Tuesday, December 13, 2011

Tail Light Panel and Trunk Floor – Part 6: Lap 2 – Right Side Left

On my first evaluation of the right rear quarter panel quite some time ago, I figured on having to install a rather large patch panel in the lower section of the quarter to repair the rusted out rear wheel opening corner as well as fix the many dents and dings in the panel.  This idea has always sat rather poorly with me as I really wanted to do my best to keep as much of the original quarters intact as I could.  So after many nights sitting and studying the extent of repairs that would be required, I decided to spend several hours working out as much of the damage as I could with my array of hammers and dollies before deciding on the extent of metal replacement that would be necessary.  After several evenings spent massaging the metal as best I could, I was very pleased to see a rather straight panel before my eyes!  Now we’re talkin’!

All of a sudden, I was in the enviable position of being able to simply duplicate the same repair procedures that I performed on the left side of the car on the right side.  This made planning the repairs a lot easier and, with a little luck, a good bit quicker as well.  So without letting time get away from me too much, I set about my first task of filling the side marker light in the same way I had before.  Using the same pattern I had made for the left side marker light patch, I made another patch and carefully fit it in place.  This time around, I decided to give myself just a bit more gap around the edges to make weld penetration easier to achieve.  With the fit just as I wanted it, I clamped the patch into place with my welding clamps and my trusty patch panel clamps to keep the gaps nice and even all around.  I worked the shape of the patch a little bit with the hammer and dolly to get the fit as tight and flush with the surrounding metal as possible.  Satisfied I had the best fit I could manage, I started by tacking the patch in at random locations around the patch and cooling each tack with compressed air until I had tacks around the entire periphery spaced about ½” apart.  I concentrated a bit more effort on tacking more heavily each corner of the patch on this go-round based on lessons learned on the left side patch.  Then, I ground all of the tacks smooth to allow one final check of the fit before final welding.

Satisfied I had the fit as good as I could make it, I started the slow process of “connect-the-dots” tack welding and cooling randomly around the patch until the entire patch was welded in.  Another period of weld grinding and smoothing left a patch with excellent weld penetration and clean fit.  I did allow for a little extra weld coverage on the back side to make absolutely sure I would have no future issues with cracking around the patch.

Next, I headed off to removing the right trunk floor section, again suing the same methods used on the left side repair.  First, I cut away as much metal as I could to allow me easier access to the areas where I would be drilling out spot welds.  I began by cutting the welds at the front trunk floor flange, followed by the rear trunk floor flange.  Then, I located each spot weld along the rear frame rail by lightly grinding along the rail flange location to make marking the welds much easier.  Then, using my trusty paint marker, I marked the location of each remaining spot weld along the rail flanges as well as on the inside of the inner wheel house and lower drop-off flanges.  After a solid evening center punching and drilling spot welds with my Blair Rotabroach spot weld cutter and grinding the few that could not be drilled with my cutoff wheel, the trunk floor panel came out cleanly.  And, as fortune would have it, the right side rear frame rail was in equally good, if not better, condition as the left.  I almost couldn’t believe my eyes to be honest.  Again, the rust scale in the inside lower quarter area was a virtual copy of the left side, so the next step will be to assembly my chelation apparatus and remove the rust that is there using the chelation process described earlier in this blog.  More to come very soon!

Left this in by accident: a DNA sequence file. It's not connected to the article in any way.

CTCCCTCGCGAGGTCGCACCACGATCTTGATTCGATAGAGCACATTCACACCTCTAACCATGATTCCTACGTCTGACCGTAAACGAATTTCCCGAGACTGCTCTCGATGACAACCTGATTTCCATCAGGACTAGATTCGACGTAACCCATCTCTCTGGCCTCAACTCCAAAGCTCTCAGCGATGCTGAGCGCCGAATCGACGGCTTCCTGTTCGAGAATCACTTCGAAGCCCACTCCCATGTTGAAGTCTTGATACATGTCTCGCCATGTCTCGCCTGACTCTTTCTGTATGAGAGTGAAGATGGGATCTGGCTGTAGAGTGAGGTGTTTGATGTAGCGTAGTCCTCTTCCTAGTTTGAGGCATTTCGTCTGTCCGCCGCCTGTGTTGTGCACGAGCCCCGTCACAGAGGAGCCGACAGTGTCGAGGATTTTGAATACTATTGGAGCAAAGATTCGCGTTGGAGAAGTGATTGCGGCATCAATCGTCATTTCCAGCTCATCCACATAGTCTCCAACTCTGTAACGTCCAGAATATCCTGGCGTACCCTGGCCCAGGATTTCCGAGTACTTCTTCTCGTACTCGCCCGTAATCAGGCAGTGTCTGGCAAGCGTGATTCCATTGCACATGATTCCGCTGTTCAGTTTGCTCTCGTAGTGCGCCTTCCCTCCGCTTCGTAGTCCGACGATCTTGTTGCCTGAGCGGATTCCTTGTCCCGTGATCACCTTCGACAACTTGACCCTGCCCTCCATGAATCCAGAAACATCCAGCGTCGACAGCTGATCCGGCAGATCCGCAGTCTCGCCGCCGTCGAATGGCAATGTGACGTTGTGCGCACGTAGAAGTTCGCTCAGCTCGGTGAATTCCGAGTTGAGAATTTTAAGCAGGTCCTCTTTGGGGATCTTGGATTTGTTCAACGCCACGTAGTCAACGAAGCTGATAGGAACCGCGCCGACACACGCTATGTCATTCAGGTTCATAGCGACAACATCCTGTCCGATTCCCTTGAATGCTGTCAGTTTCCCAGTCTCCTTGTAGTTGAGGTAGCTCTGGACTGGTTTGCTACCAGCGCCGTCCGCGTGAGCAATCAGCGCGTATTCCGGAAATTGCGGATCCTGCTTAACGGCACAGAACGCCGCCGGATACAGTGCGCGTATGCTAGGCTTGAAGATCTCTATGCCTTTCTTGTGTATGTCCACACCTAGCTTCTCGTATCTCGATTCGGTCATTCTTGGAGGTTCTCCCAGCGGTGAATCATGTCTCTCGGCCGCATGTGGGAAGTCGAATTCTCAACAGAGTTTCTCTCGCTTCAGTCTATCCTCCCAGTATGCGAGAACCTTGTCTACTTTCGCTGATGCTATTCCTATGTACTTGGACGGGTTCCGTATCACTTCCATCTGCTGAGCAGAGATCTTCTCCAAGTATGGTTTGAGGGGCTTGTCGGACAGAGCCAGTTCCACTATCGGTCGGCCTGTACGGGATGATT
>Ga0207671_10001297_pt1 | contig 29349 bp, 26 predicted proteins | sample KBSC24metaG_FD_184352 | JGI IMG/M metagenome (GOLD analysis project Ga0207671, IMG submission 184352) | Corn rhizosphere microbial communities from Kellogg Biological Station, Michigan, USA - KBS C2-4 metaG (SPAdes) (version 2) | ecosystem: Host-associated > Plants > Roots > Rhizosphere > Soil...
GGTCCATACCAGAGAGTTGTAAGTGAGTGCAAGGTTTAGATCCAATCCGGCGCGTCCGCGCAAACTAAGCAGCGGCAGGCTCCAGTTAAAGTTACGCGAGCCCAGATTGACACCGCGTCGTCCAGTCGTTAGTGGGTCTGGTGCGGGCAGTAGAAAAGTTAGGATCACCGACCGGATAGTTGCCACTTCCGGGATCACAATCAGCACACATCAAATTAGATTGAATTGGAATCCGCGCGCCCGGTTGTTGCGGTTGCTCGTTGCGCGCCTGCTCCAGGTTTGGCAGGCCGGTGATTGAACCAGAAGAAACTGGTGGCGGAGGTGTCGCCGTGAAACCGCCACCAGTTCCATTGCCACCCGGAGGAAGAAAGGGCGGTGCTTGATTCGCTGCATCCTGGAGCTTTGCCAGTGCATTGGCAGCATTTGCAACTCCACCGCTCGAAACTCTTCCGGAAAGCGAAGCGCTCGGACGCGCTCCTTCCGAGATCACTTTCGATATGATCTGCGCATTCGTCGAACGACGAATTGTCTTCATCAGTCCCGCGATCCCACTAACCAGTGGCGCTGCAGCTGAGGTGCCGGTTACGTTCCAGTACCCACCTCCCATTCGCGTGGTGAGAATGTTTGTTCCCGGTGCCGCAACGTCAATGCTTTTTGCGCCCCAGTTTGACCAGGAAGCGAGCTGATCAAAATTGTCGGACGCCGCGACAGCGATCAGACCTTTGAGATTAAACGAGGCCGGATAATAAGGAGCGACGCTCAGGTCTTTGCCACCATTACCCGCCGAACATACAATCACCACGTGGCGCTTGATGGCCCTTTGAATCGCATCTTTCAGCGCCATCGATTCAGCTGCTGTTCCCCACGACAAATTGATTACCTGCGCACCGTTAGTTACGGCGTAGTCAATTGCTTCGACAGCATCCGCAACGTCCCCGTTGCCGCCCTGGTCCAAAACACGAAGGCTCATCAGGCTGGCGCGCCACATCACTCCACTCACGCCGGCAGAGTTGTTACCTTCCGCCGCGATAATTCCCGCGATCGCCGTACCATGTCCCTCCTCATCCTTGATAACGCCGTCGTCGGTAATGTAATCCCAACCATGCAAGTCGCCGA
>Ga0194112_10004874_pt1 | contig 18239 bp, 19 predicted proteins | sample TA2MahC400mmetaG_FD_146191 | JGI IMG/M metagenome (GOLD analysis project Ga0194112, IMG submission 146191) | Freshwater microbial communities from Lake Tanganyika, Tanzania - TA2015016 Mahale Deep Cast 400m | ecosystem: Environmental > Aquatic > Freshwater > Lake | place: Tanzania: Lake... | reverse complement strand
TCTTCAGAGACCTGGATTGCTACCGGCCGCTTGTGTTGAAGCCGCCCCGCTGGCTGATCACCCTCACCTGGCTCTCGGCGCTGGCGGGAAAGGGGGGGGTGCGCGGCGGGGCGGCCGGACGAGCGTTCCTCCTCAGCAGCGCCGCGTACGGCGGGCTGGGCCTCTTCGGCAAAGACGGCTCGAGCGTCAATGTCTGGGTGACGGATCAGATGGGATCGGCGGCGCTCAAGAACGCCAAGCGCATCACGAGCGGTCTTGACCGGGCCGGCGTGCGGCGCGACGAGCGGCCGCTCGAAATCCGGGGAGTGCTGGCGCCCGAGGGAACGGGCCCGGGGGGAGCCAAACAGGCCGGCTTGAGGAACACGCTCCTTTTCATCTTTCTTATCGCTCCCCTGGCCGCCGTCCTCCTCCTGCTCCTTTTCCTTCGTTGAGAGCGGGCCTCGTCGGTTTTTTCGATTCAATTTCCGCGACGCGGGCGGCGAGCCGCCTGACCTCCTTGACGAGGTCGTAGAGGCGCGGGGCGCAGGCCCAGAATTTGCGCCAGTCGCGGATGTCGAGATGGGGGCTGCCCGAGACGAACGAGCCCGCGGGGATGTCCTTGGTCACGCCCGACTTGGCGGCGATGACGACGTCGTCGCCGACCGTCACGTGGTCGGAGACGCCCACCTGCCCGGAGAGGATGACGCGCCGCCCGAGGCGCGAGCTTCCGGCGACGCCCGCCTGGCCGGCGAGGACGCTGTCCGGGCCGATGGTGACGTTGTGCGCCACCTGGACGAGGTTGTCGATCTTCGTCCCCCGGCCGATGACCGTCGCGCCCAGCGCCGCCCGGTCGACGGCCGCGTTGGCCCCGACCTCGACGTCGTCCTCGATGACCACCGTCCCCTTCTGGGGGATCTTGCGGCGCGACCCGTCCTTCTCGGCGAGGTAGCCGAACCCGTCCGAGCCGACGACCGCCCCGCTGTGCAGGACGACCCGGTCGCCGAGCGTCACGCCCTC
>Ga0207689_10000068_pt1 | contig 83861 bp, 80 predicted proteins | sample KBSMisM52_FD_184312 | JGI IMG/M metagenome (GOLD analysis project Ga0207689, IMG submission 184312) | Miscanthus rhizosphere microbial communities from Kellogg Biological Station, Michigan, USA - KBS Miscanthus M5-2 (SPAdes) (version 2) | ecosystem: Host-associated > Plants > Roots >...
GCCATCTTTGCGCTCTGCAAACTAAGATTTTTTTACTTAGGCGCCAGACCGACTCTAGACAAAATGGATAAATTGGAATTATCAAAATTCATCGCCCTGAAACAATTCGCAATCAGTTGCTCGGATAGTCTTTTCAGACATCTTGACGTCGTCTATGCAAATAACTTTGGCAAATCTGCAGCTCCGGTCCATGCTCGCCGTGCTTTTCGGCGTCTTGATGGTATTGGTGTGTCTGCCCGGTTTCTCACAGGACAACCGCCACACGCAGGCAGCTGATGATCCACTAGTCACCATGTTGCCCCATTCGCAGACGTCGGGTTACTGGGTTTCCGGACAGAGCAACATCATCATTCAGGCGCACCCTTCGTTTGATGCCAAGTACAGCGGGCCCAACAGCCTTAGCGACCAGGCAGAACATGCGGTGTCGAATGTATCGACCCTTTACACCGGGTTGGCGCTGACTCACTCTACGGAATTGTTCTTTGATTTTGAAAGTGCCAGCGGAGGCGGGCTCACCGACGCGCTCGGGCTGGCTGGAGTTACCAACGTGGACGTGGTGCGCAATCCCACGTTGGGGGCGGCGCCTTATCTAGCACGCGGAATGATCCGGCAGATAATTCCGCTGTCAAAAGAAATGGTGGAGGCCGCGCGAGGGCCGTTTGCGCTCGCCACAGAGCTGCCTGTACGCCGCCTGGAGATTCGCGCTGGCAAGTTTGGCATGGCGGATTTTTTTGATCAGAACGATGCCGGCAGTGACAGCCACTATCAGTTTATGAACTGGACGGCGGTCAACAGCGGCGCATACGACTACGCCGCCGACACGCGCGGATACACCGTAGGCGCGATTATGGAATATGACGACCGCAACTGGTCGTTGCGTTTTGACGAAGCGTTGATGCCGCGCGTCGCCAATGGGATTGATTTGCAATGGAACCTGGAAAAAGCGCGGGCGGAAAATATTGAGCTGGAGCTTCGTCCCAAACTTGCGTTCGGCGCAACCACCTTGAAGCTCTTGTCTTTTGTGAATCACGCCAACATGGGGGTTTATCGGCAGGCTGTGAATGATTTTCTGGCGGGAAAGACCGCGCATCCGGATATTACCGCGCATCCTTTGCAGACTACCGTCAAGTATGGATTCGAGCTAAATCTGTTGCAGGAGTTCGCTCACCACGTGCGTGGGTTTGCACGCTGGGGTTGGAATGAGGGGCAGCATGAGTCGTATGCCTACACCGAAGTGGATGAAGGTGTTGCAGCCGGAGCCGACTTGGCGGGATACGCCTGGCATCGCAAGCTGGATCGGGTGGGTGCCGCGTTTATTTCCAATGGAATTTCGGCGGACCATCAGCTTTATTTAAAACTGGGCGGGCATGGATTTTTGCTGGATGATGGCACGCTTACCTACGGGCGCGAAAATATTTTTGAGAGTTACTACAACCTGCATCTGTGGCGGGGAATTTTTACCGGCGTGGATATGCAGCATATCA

Following the exact same procedures I used on the left side, I fit the corner marker light patch panel and clamped it into place.  Note the slightly increased panel gaps to allow better weld penetration.

Here is the outside view of the patch.  I had to do a small bit of hammer and dolly work to get the edges to fit the parent panel.

Here, the patch is tacked in at 1/2" intervals.  Notice the corners have been tacked almost completely around.  This prevented the corners from pulling under as I cooled the welds.

Here is the fully welded patch just as I started grinding the welds flush.

The finish-ground patch is hardly detectable and looks good.

I added a little bit of weld on the back side of the patch in a few areas to ensure that no cracks would develop over time.

Next, I cut away the extra material from the trunk floor panel to allow easier access to the remaining spot welds.

In this shot, you can see that the rear trunk floor crossmember has been removed from the rail horn and upper floor flange.
After lightly grinding along the upper rail flanges, I was able to easily locate and mark the spot welds I would need to cut in this area.

Along the inside of the wheel house, I marked and cut all of the spot welds with my Blair Rotabroach.  This flange is usually pretty bent up as part of the manufacturing process, so a good bit of straightening is required to allow proper spot weld cutting.

Can you believe it?  Another perfect rear subframe rail under all that rust!

Here is the lower inner quarter panel rust.  An almost identical copy of the rust on the left side.  Here, I will fire up the chelation process and go to work getting this rust gently removed.